If 9/11 has taught us anything it is that holes in the ‘official story’ unfortunately do little to raise mass suspicion or scrutiny. Simply put, focusing on exposing police and government fraud, lies and abuses is very important but also puts us in a reactionary position with respect to the state. While a focus on the abuses of civil liberties and human rights that occurred during the G20 demonstrations in Toronto is hugely important, it simultaneously serves as yet another departure from the issues we initially came out to protest (the systematic global devastation of people and the environment wrought by the policies of the G8 and G20, and global capitalism generally).
Time to Reassess our Tactics
What is ever more apparent and frustrating is that our movements seem to be increasingly unwilling pawns in a larger systematic strategy designed to distract people away from any critique of the international banking structure and global capitalism while undermining the tactics and hindering the transformative potential of resistance movements. At sanctioned and even unsanctioned marches protestor’s physical movements are increasingly limited and dictated by police and the state. During the G20 demonstrations police corraled and herded us, holding us where they wanted us, stopping the march long enough for riot cops to get into position ahead of us, blocking off key intersections, and attempting to insight some form of ‘violent’ response. As Porter explains, a popular police tactic is “kettling.” Here, “Officers on bike or horses herd protesters into an enclosed space, so they can’t leave without trying to break through the police line. Take the bait; you provoke a beating or arrest.” In the end, the June 26 march in Toronto did not get anywhere near the much hyped about security fence. And even if it had, focusing on “getting to the fence” is not the goal or purpose of the global justice movement (one should hope). It was hard not to feel herded during the demonstration, almost like walking into a trap. They ultimately used our march to create media distractions/spectacles and set us up as being “violent.” As has happened before, our message did not get out; it did not reach the public. In other words, the police state/media used our demonstrations to create and/or perpetuate a negative image of protest in the public eye.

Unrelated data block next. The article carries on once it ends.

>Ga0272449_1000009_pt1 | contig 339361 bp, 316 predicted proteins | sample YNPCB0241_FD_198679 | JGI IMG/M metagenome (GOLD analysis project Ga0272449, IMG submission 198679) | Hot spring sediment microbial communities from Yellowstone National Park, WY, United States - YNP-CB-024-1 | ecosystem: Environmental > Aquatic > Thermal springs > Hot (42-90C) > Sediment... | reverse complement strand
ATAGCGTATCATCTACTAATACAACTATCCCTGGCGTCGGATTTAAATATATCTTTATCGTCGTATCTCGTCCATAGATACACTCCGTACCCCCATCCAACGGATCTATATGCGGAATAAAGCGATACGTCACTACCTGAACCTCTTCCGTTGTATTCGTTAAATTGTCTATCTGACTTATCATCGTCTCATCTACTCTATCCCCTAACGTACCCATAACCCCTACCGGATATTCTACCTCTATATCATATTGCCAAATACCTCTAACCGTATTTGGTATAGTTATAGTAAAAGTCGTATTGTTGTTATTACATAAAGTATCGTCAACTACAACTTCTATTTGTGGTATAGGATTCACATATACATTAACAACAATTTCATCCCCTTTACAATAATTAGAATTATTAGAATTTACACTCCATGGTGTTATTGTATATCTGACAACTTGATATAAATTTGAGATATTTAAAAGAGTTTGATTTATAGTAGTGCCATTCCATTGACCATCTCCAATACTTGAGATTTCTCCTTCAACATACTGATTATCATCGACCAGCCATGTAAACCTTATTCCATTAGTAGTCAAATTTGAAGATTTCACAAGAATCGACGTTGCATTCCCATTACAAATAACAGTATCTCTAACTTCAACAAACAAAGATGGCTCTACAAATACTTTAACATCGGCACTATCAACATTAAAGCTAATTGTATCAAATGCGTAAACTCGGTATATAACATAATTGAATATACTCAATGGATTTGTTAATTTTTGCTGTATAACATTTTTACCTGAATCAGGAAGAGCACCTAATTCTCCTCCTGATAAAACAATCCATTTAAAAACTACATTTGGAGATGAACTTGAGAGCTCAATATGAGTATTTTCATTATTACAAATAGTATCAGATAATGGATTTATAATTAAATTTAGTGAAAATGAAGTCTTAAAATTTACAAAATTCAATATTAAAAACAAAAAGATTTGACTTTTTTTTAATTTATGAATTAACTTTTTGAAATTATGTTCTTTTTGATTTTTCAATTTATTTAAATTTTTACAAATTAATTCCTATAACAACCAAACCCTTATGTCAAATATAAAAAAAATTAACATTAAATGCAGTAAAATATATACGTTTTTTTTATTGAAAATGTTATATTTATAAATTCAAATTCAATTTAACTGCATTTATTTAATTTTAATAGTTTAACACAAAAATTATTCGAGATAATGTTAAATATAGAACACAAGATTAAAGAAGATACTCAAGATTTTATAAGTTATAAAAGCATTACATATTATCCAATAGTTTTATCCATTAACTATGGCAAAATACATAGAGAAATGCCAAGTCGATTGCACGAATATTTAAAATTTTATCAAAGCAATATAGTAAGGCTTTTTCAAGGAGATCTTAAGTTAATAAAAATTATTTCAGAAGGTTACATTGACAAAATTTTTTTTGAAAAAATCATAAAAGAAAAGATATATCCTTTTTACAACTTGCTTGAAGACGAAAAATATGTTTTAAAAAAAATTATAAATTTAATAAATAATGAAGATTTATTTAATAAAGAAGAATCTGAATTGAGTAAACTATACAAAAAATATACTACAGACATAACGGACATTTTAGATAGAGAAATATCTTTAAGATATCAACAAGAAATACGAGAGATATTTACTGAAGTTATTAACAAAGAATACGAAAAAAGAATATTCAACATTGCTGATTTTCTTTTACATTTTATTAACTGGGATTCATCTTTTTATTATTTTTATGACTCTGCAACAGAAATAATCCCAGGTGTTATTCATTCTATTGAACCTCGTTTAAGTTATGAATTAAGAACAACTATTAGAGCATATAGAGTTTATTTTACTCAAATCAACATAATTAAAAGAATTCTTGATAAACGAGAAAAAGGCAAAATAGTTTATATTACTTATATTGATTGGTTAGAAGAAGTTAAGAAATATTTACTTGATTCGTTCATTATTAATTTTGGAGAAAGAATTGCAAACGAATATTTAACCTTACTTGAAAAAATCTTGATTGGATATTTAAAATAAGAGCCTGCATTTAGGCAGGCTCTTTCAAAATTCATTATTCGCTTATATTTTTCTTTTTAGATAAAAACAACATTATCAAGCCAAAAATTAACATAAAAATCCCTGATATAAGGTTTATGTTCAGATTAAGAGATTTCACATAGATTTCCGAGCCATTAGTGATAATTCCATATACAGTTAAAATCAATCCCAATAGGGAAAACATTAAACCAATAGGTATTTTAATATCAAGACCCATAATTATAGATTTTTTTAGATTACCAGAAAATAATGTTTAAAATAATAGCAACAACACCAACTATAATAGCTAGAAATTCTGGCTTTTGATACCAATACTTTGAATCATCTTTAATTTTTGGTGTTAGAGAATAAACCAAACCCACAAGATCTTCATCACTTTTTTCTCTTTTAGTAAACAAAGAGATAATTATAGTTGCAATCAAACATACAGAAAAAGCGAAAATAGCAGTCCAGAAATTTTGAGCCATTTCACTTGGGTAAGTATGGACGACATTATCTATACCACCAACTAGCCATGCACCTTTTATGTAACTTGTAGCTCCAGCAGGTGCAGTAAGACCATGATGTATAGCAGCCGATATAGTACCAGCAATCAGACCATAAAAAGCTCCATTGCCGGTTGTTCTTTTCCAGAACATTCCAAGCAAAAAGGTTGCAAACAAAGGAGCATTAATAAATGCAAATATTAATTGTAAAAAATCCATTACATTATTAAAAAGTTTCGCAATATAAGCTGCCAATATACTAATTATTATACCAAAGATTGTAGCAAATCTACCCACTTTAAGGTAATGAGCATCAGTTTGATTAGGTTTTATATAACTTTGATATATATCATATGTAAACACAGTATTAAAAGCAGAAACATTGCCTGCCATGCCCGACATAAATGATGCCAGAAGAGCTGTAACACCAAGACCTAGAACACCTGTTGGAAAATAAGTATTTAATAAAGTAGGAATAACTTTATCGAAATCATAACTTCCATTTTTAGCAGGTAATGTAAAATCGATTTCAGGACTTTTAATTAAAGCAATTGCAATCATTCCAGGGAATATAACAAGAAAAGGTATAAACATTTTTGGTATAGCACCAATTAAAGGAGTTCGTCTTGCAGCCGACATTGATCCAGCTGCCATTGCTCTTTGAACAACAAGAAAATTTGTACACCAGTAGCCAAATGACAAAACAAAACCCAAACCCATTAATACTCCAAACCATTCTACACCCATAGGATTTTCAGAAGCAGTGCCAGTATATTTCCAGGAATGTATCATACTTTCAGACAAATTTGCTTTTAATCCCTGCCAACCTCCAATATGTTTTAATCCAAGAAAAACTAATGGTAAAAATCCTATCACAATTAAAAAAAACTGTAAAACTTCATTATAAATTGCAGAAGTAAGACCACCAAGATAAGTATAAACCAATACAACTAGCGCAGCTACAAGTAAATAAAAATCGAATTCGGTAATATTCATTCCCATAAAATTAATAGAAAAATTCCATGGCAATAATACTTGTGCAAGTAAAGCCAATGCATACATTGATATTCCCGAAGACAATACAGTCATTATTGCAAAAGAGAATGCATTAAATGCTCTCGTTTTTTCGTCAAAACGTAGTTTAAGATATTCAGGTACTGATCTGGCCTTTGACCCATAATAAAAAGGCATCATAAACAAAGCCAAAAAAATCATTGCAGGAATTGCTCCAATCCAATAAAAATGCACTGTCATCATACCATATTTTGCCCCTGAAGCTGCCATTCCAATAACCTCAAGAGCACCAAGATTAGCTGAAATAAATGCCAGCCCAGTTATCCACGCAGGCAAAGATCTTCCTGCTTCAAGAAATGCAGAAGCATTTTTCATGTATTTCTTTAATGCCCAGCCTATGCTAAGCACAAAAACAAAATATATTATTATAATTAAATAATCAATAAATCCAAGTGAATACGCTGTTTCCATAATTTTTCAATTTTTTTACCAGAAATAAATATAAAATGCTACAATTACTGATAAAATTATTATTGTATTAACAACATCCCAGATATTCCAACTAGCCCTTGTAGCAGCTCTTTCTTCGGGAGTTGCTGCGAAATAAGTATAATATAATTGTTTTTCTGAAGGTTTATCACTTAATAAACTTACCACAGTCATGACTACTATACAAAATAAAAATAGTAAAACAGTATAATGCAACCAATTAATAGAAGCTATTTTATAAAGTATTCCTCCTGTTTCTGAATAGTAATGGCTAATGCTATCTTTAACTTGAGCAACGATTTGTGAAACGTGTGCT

Maybe we need to change our tactics, perhaps holding our demonstrations away from downtown/summit locations so that the state will have no one to frame and scapegoat for their staged vandalism, fires etc., and no ways of justifying these huge security budgets . Simply put, perhaps it is time to change our organizational, mobilization and agitation model(s) since the police state seems to repeatedly set traps for activists and demonstrators, and use us—with the help of the corporate media—as a diversion from any real discussion of the global social justice issues we are attempting to raise and promote. It may be necessary to consider whether existing forms of resistance and agitation serve to help our movements and causes or undermines them and put us in harms way. Alternative strategies that may be worth exploring could involve organizing in a more covert fashion so that the state does not know exactly when and where to expect us. We could even use the fact that they infiltrate our meetings and mobilization campaigns against them. Here we could purposely spread misinformation at meetings and online about proposed events and demonstrations, leading the state and police to deploy resources and security goons to protests that never materialize. In the case of the G20 demonstrations in Toronto, if we were not there to be arrested by the hundreds and framed for smashing windows and burning cars, the Canadian security state would not be able to justify its billion dollar security budget. What if instead of protesting downtown in the designated zones they expect us to be in, beside the summits, we held our acts of resistance and opposition outside of the city altogether ? Then what? Could they blame or frame us for their staged acts of violence if there is no one there to ‘police’ save for a handful of undercover agents posing as ‘black bloc’? If we refused to play our part in the “Miami Model” it may help to show their hand.